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Seeing the cell and letting it live.

Seeing the cell and letting it live

One of the difficult things about research on large, living bodies is that in order to take a close look at what's going on inside, you have to take what's inside out. That can throw a kink into the processes under investigation. Now, researchers have taken a first look inside a single cell using a new class of instruments that eventually may make it possible to watch cellular biochemistry inside the body, or to perform "biopsies" without needles or surgery. A group of researchers, led by James Aguayo of Johns Hopkins University in Baltimore, reports in the July 10 NATURE "the advent of the NMR [nuclear magnetic resonance] imaging microscope."

NMR relies on magnetic fields and the rotation of atomic nuclei to generate images (SN:1/25/86,p.59). It compares favorably with advanced X-ray techniques for some diagnostic purposes, such as scanning brain areas covered with a thick layer of bone. But NMR, like X-ray, has been limited to imaging organs or the whole body. Now, by boosting the magnetic fields and refining some of the machinery used, Aguayo's group has been able to get the resolving ability of NMR down to 10 microns, so that it is capable of "seeing" intracellular structures. Cells range in size from about 10 microns to about a millimeter. "We wanted to see what the limits were," Aguayo told SCIENCE NEWS. "We just extended [the technology]."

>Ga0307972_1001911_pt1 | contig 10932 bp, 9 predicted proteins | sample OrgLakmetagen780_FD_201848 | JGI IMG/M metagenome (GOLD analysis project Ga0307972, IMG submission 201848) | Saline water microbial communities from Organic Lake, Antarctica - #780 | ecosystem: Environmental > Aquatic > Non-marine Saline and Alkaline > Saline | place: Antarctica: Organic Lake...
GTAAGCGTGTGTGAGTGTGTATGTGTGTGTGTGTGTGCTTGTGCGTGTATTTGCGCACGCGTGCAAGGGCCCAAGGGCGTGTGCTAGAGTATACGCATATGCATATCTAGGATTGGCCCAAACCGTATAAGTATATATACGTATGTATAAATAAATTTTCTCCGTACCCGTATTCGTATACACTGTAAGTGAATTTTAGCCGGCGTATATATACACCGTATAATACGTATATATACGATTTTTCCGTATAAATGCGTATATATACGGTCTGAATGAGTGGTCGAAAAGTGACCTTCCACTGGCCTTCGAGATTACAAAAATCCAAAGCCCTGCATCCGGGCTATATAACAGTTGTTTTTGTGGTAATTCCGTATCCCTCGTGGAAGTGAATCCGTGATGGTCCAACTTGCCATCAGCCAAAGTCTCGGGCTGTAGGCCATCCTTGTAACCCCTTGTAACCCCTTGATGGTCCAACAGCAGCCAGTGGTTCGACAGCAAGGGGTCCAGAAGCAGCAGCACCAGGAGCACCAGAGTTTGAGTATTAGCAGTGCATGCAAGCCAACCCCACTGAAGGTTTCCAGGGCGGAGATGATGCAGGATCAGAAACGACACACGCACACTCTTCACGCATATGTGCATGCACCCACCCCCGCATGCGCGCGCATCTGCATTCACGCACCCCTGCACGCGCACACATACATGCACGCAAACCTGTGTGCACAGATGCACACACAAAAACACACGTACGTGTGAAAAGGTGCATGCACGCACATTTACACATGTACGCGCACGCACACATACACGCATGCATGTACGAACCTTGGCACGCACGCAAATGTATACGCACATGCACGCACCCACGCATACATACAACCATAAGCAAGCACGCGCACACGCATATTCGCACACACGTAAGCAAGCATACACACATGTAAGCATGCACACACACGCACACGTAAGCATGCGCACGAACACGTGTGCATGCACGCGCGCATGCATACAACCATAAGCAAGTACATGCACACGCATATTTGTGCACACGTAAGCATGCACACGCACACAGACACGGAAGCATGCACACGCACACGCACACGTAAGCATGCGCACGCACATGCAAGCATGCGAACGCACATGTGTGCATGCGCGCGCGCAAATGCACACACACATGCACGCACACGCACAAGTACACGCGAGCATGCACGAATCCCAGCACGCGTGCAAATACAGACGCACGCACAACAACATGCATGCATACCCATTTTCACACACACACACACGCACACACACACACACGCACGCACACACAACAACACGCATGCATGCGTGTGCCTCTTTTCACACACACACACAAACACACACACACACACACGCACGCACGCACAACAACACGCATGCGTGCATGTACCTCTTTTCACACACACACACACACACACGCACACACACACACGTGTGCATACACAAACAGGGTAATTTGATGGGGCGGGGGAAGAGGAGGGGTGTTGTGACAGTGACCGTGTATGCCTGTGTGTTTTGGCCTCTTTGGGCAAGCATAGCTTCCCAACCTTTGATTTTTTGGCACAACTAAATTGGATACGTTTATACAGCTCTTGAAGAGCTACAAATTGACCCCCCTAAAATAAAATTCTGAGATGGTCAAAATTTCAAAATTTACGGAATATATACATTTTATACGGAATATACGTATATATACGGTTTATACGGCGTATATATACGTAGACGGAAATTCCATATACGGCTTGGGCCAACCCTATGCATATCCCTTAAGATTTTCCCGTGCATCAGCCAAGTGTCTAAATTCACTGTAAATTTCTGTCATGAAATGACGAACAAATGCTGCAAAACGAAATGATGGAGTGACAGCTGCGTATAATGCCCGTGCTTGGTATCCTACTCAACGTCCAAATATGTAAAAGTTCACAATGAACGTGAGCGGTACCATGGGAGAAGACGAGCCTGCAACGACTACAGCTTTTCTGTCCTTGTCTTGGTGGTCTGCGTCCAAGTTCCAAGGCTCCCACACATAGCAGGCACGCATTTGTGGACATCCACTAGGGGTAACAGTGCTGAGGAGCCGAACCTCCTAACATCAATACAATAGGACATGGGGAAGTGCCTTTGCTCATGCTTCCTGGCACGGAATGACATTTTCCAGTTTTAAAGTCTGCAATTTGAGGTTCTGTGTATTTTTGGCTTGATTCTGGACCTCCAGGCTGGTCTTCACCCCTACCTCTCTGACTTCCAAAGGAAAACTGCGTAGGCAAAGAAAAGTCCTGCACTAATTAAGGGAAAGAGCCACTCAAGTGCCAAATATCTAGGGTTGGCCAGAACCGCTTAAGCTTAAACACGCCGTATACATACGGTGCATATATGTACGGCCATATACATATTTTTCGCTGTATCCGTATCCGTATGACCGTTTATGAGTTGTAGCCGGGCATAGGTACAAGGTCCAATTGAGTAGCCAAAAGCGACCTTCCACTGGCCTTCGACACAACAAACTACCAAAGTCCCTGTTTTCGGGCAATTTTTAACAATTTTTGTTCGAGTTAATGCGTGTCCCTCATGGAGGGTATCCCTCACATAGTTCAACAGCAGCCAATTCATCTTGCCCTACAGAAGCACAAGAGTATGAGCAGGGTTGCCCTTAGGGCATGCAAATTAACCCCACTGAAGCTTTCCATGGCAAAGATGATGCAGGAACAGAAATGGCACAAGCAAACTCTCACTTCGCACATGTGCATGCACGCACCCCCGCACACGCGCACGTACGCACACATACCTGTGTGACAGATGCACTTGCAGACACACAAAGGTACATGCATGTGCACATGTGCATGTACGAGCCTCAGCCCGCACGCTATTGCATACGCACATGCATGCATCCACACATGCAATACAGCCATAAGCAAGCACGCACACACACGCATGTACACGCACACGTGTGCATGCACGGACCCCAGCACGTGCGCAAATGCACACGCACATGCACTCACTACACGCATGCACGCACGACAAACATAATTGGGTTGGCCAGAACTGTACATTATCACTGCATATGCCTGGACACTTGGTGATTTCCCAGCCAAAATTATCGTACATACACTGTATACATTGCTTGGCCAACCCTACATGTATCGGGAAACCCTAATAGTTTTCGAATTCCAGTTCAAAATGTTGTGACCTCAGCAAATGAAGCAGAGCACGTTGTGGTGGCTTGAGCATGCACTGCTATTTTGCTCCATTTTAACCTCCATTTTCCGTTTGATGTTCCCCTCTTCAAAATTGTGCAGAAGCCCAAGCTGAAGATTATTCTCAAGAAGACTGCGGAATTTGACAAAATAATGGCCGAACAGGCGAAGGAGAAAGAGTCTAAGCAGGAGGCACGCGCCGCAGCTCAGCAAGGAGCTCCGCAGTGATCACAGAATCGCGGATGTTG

(A group led by Truman Brown at the Fox Chase Cancer Center in Philadelphia is also developing an NMR microscope, and reported early success with the technology last year. They have not yet been able to get the resolution of the microscope low enough to image intracellular structures.)

According to Aguayo, most conventional techniques for investigating single cells are destructive; electron microscopy, for instance, requires the cell to be coated with platinum. "You can't always tell if what you're seeing is artifact or not," Aguayo says. "With NMR, we don't touch the cell at all. We can follow it through time, watch its development." By showing the structure of cells, and possibly their metabolism, the NMR microscope may eventually tell investigators as much about the pathology of tissue in the body as biopsy does now, Aguayo says. The researchers write that they expect the new technology to have "considerable impact" in biology and materials science as well.
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Title Annotation:nuclear magnetic resonance imaging microscope
Author:Davis, Lisa
Publication:Science News
Date:Jul 19, 1986
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